It’s called PREDPOL, short for predictive policing.
Assistant Police Chief Pete Cribbin said the software promises to predict with high probability where the next crime will occur.
“The beauty of this is it really brings it down, really tight, to a 500-square-foot box so it is very clear where you have to be to try to disrupt the activity,” he said.
It’s a complex mathematical formula (a similar algorithm is used to predict the geographical patterns of an earthquake) that assigns a probability that a future event will occur based on past events.
Five years of crime statistics have been stored and once the program begins, it will be updated every three hours with real-time data.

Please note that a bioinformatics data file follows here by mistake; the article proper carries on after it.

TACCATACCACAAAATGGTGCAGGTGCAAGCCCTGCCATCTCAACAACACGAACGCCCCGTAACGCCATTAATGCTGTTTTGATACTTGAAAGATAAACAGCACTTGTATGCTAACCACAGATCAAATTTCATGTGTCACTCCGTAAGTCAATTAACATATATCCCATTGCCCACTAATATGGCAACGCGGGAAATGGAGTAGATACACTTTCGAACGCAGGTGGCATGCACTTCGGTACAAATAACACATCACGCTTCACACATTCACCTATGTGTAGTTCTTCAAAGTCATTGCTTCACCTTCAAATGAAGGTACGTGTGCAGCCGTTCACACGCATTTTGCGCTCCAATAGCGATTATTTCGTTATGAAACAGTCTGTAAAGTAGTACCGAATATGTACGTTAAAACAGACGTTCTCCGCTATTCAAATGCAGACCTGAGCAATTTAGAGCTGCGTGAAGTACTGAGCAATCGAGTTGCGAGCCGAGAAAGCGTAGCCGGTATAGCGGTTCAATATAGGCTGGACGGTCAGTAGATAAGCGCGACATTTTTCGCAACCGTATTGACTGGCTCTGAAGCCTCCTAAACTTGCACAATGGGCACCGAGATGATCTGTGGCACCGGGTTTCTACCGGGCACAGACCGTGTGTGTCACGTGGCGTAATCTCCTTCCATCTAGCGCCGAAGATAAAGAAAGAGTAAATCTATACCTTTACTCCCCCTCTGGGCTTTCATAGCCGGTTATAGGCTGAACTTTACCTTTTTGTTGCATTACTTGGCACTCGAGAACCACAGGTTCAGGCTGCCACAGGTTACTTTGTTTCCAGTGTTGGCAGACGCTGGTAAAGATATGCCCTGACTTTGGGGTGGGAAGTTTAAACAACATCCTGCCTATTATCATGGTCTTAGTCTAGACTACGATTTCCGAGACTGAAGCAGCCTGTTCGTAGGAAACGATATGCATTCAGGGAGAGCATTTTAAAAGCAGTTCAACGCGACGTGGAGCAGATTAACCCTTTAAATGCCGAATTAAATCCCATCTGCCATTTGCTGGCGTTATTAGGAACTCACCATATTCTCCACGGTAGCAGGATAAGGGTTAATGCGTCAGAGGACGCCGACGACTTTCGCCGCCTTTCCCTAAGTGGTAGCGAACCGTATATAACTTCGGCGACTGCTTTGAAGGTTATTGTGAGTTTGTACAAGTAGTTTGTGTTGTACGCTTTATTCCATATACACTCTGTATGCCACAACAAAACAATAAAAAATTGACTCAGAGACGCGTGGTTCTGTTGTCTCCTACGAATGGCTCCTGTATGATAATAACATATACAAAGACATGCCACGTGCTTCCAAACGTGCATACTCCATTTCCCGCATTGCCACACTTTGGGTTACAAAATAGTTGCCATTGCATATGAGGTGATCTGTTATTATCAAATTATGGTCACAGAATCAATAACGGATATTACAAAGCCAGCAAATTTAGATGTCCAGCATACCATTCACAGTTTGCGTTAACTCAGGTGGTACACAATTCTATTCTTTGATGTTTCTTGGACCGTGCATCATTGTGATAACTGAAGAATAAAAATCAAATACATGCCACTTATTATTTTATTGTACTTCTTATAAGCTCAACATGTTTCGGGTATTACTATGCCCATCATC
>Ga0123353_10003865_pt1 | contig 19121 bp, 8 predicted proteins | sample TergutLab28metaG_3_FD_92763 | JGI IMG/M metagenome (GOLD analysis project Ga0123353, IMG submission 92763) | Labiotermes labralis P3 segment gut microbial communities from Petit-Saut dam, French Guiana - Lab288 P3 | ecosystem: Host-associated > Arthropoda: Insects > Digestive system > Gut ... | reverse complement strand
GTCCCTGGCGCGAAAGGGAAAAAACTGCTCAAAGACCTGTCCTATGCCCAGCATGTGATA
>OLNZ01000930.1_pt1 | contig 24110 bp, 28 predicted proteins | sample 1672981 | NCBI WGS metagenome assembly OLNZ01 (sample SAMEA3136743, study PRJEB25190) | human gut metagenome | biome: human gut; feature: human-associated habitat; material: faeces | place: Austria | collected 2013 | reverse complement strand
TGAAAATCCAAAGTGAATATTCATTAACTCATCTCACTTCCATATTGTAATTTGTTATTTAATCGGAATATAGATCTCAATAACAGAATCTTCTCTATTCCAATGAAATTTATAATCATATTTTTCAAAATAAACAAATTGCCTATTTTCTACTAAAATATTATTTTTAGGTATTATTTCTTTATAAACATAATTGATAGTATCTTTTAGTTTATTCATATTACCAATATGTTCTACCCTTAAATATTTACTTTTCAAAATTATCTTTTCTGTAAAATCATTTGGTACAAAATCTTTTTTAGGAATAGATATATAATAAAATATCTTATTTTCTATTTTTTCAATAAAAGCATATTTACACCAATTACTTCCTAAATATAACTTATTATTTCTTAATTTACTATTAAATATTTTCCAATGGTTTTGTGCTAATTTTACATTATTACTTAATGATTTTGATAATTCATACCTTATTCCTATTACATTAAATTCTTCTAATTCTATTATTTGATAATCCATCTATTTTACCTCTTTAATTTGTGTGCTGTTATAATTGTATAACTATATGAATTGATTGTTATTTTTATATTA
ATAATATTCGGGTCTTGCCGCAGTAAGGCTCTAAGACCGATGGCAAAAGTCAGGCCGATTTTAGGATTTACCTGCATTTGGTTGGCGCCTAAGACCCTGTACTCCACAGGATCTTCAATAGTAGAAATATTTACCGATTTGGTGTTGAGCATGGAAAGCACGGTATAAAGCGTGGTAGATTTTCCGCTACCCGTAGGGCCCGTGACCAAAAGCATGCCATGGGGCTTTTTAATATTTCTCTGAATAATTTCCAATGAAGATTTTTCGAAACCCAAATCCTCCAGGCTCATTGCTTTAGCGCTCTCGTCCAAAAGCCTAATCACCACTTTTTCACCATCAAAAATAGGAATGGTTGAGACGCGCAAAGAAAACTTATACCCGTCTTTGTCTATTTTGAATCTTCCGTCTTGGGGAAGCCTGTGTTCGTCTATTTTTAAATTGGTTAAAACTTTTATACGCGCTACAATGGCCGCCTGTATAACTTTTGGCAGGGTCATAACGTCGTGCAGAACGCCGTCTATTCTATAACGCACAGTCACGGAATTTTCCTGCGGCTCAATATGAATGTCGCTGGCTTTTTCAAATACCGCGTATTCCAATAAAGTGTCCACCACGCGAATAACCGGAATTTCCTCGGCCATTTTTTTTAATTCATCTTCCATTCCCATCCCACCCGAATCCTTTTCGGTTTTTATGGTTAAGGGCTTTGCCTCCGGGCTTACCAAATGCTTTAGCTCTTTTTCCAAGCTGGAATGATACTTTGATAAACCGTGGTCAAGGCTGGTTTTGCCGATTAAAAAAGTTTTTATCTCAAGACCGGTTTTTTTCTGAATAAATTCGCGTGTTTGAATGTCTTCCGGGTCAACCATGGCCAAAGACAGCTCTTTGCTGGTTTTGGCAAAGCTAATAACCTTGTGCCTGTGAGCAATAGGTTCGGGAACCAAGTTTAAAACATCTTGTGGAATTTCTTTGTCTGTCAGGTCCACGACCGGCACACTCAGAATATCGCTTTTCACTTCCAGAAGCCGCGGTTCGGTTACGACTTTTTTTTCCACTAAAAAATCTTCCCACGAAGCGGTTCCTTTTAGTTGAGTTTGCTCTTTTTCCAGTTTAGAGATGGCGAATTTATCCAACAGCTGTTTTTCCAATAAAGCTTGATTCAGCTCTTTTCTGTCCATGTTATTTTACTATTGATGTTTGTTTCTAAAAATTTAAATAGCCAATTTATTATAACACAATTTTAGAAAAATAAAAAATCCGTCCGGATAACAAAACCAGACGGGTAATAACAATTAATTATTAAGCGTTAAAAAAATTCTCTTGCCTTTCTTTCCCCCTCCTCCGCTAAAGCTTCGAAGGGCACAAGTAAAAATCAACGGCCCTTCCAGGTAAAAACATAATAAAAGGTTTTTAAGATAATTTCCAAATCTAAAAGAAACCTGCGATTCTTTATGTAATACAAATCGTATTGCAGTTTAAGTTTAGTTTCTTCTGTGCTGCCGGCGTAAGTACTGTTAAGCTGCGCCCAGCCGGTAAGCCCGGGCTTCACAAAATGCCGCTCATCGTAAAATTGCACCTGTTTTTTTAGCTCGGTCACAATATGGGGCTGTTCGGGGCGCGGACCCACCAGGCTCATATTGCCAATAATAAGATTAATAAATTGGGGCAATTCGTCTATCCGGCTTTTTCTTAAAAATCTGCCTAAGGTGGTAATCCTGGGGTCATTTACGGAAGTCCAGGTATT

So how is PREDPOL different from hot-spot policing?
Cops say a location is a hot spot when there is a pattern of crime in one area but it’s still one step behind the criminals. This software is a leap into the future.
“Criminals set patterns they don’t think they do, but all human beings set patterns,” Cribbin said.
It also breaks down factors of a neighborhood on why one is more appealing to crooks than others.
“L.A. was using this in one of their divisions for burglaries and they saw a 14 percent decrease in their burglaries,” he said.
The program was paid for by a federal grant and Tacoma police hope to have it going in about two weeks.